On November 22, Chileans went to the polls to pick a president. At least on this day, mice's and totalitarian communist governments' best set schemes were foiled.
When Cuban dictator Fidel Castro convened Latin America's finest left-wing political leaders in Sao Paulo, Brazil, thirty years ago, the dust had just cleared from the stunning collapse of the Berlin Wall, the icon of twentieth-century communism. Castro was the only one of the guests who managed to keep political power in the region. After decades of shifting geopolitical dynamics, East-West proxy conflicts, and the not-so-coincidental creation of the narco-trade in Latin America, the United States' neoliberalism had triumphed.
Yet, in the aftermath of the West's victory over Soviet-style communism, complacency has blinded it to the development of twenty-first-century authoritarianism. As though the world's autocrats and Marxists had politely accepted defeat, abandoned their ideology, and found something else to do with their time, Western neoliberal governments moved on from the Cold War.
Instead, leftist leaders set out to create better methods to do business. From Moscow to Beijing to Havana, the left set a route to corrupt political systems in budding democracies, overwhelm Western universities with Marxist doctrine, and exploit fast growing global corporate and banking sectors to finance its dramatic rebirth from the ash heap of history.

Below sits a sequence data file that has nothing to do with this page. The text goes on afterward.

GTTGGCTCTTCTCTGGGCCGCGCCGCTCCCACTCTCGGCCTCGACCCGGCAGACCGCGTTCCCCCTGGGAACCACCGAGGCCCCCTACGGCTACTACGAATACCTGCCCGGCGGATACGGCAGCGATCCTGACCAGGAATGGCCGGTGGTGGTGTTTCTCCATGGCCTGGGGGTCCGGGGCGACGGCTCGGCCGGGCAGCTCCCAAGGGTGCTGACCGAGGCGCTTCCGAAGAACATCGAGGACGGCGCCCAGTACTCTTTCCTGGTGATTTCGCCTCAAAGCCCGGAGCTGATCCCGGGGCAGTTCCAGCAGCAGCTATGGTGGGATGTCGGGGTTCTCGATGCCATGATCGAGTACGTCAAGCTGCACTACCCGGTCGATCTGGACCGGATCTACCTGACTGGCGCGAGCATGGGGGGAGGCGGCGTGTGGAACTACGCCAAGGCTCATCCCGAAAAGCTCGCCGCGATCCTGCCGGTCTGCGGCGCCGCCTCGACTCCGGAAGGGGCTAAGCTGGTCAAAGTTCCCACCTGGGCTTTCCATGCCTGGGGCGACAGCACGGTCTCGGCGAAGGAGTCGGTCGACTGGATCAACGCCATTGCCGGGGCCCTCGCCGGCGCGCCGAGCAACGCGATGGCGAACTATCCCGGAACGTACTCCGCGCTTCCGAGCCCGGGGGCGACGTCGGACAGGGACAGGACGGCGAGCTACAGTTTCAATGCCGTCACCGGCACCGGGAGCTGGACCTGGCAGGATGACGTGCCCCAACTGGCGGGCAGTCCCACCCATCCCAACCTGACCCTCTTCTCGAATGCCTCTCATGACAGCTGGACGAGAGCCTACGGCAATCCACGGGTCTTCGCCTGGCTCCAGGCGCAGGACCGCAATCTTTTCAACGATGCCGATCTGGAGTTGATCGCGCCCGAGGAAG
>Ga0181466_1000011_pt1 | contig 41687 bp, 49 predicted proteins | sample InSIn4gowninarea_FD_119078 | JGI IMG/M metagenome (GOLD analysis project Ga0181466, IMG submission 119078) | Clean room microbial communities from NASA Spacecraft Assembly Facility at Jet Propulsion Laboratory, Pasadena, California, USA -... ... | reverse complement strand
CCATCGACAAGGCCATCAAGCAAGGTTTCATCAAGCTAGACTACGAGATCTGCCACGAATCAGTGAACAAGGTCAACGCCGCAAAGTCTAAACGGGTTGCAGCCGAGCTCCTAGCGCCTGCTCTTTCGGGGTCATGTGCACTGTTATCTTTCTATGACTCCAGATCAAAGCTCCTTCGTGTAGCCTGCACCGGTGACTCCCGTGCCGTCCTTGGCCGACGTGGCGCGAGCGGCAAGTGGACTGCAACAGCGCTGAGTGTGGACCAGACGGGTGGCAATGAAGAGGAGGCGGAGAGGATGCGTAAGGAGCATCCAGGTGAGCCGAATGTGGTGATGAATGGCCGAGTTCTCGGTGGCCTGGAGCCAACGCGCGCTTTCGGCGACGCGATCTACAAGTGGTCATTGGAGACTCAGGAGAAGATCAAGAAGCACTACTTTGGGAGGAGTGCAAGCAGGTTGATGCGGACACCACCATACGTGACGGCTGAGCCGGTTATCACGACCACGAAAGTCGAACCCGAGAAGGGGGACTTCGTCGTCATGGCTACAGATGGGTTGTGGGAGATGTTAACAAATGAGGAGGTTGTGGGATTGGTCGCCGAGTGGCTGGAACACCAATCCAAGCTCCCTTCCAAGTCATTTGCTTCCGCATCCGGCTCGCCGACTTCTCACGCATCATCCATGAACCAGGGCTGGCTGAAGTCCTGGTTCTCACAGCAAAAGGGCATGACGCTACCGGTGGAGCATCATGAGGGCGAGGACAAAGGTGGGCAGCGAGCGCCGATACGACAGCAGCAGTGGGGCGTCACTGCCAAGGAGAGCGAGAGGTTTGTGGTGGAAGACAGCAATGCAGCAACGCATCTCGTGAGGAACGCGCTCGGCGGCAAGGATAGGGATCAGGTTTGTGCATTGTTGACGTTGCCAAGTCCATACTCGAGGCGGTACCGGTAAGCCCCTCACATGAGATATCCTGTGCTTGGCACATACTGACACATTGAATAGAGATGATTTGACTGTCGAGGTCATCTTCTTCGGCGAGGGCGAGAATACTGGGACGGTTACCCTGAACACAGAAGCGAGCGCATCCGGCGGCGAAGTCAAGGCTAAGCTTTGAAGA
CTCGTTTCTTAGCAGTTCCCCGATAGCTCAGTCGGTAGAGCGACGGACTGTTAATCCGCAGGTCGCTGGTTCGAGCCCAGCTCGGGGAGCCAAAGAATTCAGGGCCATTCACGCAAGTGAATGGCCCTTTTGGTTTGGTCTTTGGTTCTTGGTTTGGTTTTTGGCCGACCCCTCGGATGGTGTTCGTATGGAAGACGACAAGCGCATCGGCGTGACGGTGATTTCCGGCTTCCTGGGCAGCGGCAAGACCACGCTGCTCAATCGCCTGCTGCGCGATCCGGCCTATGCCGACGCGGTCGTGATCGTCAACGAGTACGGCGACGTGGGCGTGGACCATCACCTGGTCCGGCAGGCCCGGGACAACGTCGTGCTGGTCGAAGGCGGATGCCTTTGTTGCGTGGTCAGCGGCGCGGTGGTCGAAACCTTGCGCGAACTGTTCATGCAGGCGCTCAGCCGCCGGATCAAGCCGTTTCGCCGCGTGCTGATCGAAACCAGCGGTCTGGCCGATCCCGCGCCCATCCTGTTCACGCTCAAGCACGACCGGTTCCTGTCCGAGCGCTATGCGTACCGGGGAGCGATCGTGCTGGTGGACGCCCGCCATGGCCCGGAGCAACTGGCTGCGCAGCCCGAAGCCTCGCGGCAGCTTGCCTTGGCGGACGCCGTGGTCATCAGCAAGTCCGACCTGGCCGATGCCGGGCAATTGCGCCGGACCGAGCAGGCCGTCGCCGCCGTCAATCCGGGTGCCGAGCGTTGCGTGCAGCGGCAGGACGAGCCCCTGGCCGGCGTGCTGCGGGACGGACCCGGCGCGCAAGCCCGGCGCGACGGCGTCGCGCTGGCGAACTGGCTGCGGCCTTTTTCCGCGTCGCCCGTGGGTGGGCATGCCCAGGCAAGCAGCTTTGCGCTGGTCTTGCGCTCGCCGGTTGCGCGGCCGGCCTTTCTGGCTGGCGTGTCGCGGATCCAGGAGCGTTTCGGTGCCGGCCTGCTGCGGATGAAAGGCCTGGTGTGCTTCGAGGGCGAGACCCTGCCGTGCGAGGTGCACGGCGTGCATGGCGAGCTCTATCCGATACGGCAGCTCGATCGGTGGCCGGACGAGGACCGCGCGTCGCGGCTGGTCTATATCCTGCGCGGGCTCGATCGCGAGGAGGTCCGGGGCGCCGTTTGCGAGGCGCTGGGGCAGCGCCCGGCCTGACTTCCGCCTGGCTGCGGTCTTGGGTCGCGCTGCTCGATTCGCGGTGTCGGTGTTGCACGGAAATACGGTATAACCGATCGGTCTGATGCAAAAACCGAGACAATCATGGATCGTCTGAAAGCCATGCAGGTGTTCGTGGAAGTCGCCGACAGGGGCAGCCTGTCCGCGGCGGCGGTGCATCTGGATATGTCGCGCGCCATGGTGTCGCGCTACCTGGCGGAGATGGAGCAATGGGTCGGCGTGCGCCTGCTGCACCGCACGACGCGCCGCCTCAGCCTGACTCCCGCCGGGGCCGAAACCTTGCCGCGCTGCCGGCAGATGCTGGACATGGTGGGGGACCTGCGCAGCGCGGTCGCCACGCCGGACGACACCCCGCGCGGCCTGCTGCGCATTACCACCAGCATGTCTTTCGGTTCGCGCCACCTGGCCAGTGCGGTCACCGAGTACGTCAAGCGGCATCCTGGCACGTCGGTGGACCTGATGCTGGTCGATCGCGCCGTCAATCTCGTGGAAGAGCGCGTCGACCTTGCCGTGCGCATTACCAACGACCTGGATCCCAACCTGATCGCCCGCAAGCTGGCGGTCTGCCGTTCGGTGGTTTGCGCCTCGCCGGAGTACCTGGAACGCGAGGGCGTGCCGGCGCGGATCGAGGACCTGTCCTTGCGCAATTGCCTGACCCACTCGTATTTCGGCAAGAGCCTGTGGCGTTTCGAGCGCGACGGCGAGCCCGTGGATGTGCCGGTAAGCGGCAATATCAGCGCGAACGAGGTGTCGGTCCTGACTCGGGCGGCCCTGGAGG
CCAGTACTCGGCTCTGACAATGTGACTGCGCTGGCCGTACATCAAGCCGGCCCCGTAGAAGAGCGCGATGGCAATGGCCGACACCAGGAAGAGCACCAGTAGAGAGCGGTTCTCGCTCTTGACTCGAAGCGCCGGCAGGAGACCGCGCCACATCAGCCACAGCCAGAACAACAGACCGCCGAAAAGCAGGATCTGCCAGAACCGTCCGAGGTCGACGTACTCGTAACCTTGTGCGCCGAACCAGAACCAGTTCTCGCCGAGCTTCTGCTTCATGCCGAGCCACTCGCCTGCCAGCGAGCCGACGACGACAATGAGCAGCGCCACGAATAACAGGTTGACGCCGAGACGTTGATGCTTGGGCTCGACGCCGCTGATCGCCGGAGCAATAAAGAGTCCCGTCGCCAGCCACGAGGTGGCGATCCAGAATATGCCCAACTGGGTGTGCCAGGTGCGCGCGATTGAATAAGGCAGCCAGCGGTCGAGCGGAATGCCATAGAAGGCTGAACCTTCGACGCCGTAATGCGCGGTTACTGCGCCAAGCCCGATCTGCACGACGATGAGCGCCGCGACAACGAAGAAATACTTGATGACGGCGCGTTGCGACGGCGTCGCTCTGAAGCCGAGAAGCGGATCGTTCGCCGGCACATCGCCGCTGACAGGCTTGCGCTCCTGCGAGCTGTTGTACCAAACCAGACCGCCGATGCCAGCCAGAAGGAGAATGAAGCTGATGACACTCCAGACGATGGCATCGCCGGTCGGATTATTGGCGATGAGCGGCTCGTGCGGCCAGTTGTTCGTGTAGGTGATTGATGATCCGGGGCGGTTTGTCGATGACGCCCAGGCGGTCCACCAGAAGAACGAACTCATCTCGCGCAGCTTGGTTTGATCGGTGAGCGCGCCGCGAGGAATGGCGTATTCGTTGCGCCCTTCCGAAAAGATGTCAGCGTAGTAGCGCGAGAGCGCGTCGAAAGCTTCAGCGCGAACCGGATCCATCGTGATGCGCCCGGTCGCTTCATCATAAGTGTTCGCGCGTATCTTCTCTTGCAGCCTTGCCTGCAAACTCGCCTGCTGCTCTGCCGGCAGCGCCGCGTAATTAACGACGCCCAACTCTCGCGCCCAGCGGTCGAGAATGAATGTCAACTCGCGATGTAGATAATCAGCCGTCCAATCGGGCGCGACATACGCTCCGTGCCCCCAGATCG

To that purpose, Castro and other leaders of communist Latin American parties met annually in what became known as the Sao Paulo Forum to strategize their return. Hugo Chavez was elected president of Venezuela in 1999, giving the forum its first triumph. Bolivia's Evo Morales, Nicaragua's Daniel Ortega, and Mexico's Andres Manuel Lopez Obrador were among others who followed. The Sao Paulo Forum now includes the ruling parties in Argentina, the Dominican Republic, Panama, Peru, Saint Lucia, Cuba, Venezuela, Nicaragua, Mexico, and Bolivia, as well as the incoming administration in Honduras.
Since 1990, when Castro's Cuba was Latin America's lone leftist dictatorship, communist-backed parties have taken control of about half of the region's governments. Only Guatemala, El Salvador, and Costa Rica are not members of the Forum in Central America, despite their proximity to the United States. El Salvador, on the other hand, and its mercurial leader, Nayib Bukele (pictured), have fallen prey to the Chinese Communist Party's seductive charms in the last year.
The United States' reaction to the spreading crimson tide to its south has been essentially indifferent. The same national security agency that once waged deadly proxy wars in Central America to halt communism's rise one inch north of Nicaragua now sits quietly by while Mexico's enormous, state-protected criminal organizations flood American streets with China-sourced fentanyl and methamphetamine. The United States' decades-long refusal to address the amount of corruption in Mexico's political system has had disastrous effects.